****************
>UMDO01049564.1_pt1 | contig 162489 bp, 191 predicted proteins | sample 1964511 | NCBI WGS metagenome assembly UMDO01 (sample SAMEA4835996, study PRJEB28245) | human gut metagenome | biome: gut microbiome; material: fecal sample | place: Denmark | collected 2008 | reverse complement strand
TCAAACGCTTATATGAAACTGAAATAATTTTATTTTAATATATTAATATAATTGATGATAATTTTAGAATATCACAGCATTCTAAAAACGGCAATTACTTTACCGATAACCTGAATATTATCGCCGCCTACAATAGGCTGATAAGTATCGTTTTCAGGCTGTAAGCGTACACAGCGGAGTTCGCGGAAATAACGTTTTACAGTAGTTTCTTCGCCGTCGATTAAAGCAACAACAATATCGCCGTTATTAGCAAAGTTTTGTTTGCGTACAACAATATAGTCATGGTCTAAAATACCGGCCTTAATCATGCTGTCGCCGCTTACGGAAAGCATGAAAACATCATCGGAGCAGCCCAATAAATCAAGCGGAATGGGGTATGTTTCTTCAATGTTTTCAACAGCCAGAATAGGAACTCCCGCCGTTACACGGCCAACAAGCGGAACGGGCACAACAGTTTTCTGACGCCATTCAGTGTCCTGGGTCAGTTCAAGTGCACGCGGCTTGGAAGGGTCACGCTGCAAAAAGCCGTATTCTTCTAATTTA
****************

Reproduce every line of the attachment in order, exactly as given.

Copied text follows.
>UMDO01049564.1_pt1 | contig 162489 bp, 191 predicted proteins | sample 1964511 | NCBI WGS metagenome assembly UMDO01 (sample SAMEA4835996, study PRJEB28245) | human gut metagenome | biome: gut microbiome; material: fecal sample | place: Denmark | collected 2008 | reverse complement strand
TCAAACGCTTATATGAAACTGAAATAATTTTATTTTAATATATTAATATAATTGATGATAATTTTAGAATATCACAGCATTCTAAAAACGGCAATTACTTTACCGATAACCTGAATATTATCGCCGCCTACAATAGGCTGATAAGTATCGTTTTCAGGCTGTAAGCGTACACAGCGGAGTTCGCGGAAATAACGTTTTACAGTAGTTTCTTCGCCGTCGATTAAAGCAACAACAATATCGCCGTTATTAGCAAAGTTTTGTTTGCGTACAACAATATAGTCATGGTCTAAAATACCGGCCTTAATCATGCTGTCGCCGCTTACGGAAAGCATGAAAACATCATCGGAGCAGCCCAATAAATCAAGCGGAATGGGGTATGTTTCTTCAATGTTTTCAACAGCCAGAATAGGAACTCCCGCCGTTACACGGCCAACAAGCGGAACGGGCACAACAGTTTTCTGACGCCATTCAGTGTCCTGGGTCAGTTCAAGTGCACGCGGCTTGGAAGGGTCACGCTGCAAAAAGCCGTATTCTTCTAATTTA